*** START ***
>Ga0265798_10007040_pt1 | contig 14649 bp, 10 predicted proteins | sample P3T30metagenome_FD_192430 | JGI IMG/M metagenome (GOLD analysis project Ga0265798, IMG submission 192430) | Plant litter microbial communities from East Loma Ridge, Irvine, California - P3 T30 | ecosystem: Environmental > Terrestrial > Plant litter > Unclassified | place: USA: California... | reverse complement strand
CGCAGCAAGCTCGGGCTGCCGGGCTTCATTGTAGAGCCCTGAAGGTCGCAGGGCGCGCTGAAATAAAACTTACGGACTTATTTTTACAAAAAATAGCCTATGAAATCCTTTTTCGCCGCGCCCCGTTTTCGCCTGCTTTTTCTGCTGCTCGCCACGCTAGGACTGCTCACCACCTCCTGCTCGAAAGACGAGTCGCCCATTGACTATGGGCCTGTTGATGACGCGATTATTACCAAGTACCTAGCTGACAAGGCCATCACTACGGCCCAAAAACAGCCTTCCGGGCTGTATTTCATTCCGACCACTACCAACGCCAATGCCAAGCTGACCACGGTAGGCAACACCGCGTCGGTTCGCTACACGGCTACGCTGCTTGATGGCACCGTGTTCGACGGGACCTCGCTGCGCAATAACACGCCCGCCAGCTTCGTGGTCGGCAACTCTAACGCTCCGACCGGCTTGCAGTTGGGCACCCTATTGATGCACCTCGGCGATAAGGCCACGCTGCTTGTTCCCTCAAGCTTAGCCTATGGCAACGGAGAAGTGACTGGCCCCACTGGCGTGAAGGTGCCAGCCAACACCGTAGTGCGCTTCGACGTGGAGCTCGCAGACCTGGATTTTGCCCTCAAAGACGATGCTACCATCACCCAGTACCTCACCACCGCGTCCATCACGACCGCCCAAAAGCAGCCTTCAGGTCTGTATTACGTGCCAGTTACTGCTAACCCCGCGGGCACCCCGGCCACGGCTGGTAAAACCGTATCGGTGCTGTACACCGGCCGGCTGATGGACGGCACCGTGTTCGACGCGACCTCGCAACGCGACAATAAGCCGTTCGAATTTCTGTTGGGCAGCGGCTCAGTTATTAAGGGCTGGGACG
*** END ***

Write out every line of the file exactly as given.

>Ga0265798_10007040_pt1 | contig 14649 bp, 10 predicted proteins | sample P3T30metagenome_FD_192430 | JGI IMG/M metagenome (GOLD analysis project Ga0265798, IMG submission 192430) | Plant litter microbial communities from East Loma Ridge, Irvine, California - P3 T30 | ecosystem: Environmental > Terrestrial > Plant litter > Unclassified | place: USA: California... | reverse complement strand
CGCAGCAAGCTCGGGCTGCCGGGCTTCATTGTAGAGCCCTGAAGGTCGCAGGGCGCGCTGAAATAAAACTTACGGACTTATTTTTACAAAAAATAGCCTATGAAATCCTTTTTCGCCGCGCCCCGTTTTCGCCTGCTTTTTCTGCTGCTCGCCACGCTAGGACTGCTCACCACCTCCTGCTCGAAAGACGAGTCGCCCATTGACTATGGGCCTGTTGATGACGCGATTATTACCAAGTACCTAGCTGACAAGGCCATCACTACGGCCCAAAAACAGCCTTCCGGGCTGTATTTCATTCCGACCACTACCAACGCCAATGCCAAGCTGACCACGGTAGGCAACACCGCGTCGGTTCGCTACACGGCTACGCTGCTTGATGGCACCGTGTTCGACGGGACCTCGCTGCGCAATAACACGCCCGCCAGCTTCGTGGTCGGCAACTCTAACGCTCCGACCGGCTTGCAGTTGGGCACCCTATTGATGCACCTCGGCGATAAGGCCACGCTGCTTGTTCCCTCAAGCTTAGCCTATGGCAACGGAGAAGTGACTGGCCCCACTGGCGTGAAGGTGCCAGCCAACACCGTAGTGCGCTTCGACGTGGAGCTCGCAGACCTGGATTTTGCCCTCAAAGACGATGCTACCATCACCCAGTACCTCACCACCGCGTCCATCACGACCGCCCAAAAGCAGCCTTCAGGTCTGTATTACGTGCCAGTTACTGCTAACCCCGCGGGCACCCCGGCCACGGCTGGTAAAACCGTATCGGTGCTGTACACCGGCCGGCTGATGGACGGCACCGTGTTCGACGCGACCTCGCAACGCGACAATAAGCCGTTCGAATTTCTGTTGGGCAGCGGCTCAGTTATTAAGGGCTGGGACG